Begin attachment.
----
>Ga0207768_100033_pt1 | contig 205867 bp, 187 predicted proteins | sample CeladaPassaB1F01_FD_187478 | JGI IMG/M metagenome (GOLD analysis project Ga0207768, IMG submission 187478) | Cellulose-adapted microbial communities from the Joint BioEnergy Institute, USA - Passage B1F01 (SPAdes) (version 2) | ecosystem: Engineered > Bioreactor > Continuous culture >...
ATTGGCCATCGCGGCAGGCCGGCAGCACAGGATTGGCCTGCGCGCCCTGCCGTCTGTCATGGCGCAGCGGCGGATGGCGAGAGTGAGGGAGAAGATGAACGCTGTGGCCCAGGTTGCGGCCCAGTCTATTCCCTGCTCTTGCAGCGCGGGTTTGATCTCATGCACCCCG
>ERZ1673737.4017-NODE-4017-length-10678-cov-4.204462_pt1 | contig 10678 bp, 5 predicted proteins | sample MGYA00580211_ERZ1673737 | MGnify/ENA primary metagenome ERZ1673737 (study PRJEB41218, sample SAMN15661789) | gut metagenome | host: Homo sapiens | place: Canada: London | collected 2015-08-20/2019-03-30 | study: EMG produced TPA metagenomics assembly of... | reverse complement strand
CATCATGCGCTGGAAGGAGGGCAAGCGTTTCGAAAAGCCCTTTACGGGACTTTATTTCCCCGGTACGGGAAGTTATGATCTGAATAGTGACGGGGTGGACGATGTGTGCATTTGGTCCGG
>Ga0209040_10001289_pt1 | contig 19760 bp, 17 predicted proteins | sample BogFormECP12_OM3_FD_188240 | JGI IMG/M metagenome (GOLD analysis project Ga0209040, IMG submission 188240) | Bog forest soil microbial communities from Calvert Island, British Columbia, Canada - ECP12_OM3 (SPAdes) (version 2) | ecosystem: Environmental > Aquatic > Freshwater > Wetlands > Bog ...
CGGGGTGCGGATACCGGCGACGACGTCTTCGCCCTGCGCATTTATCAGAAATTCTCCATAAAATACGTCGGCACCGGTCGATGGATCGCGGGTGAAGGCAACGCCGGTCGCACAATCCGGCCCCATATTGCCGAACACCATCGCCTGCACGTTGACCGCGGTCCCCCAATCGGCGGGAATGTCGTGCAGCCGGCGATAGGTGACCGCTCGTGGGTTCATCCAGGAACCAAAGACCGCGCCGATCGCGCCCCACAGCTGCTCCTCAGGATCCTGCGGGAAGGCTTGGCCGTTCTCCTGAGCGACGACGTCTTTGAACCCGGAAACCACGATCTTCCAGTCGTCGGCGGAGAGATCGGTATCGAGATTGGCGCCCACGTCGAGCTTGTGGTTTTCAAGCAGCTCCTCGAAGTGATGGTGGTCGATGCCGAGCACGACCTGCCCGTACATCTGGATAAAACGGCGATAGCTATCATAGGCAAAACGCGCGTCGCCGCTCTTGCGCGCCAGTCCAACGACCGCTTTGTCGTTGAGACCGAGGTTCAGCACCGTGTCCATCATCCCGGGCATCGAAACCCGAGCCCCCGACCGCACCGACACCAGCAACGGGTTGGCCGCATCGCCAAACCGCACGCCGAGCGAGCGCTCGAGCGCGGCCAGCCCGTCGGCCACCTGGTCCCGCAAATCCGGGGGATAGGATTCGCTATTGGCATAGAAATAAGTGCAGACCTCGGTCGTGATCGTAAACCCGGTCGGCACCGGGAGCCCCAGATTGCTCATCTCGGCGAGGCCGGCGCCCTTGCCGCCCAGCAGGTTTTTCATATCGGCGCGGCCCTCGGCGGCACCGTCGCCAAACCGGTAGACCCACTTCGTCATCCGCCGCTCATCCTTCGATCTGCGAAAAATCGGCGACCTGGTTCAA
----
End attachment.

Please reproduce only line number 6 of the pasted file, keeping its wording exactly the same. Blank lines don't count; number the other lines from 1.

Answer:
CGGGGTGCGGATACCGGCGACGACGTCTTCGCCCTGCGCATTTATCAGAAATTCTCCATAAAATACGTCGGCACCGGTCGATGGATCGCGGGTGAAGGCAACGCCGGTCGCACAATCCGGCCCCATATTGCCGAACACCATCGCCTGCACGTTGACCGCGGTCCCCCAATCGGCGGGAATGTCGTGCAGCCGGCGATAGGTGACCGCTCGTGGGTTCATCCAGGAACCAAAGACCGCGCCGATCGCGCCCCACAGCTGCTCCTCAGGATCCTGCGGGAAGGCTTGGCCGTTCTCCTGAGCGACGACGTCTTTGAACCCGGAAACCACGATCTTCCAGTCGTCGGCGGAGAGATCGGTATCGAGATTGGCGCCCACGTCGAGCTTGTGGTTTTCAAGCAGCTCCTCGAAGTGATGGTGGTCGATGCCGAGCACGACCTGCCCGTACATCTGGATAAAACGGCGATAGCTATCATAGGCAAAACGCGCGTCGCCGCTCTTGCGCGCCAGTCCAACGACCGCTTTGTCGTTGAGACCGAGGTTCAGCACCGTGTCCATCATCCCGGGCATCGAAACCCGAGCCCCCGACCGCACCGACACCAGCAACGGGTTGGCCGCATCGCCAAACCGCACGCCGAGCGAGCGCTCGAGCGCGGCCAGCCCGTCGGCCACCTGGTCCCGCAAATCCGGGGGATAGGATTCGCTATTGGCATAGAAATAAGTGCAGACCTCGGTCGTGATCGTAAACCCGGTCGGCACCGGGAGCCCCAGATTGCTCATCTCGGCGAGGCCGGCGCCCTTGCCGCCCAGCAGGTTTTTCATATCGGCGCGGCCCTCGGCGGCACCGTCGCCAAACCGGTAGACCCACTTCGTCATCCGCCGCTCATCCTTCGATCTGCGAAAAATCGGCGACCTGGTTCAA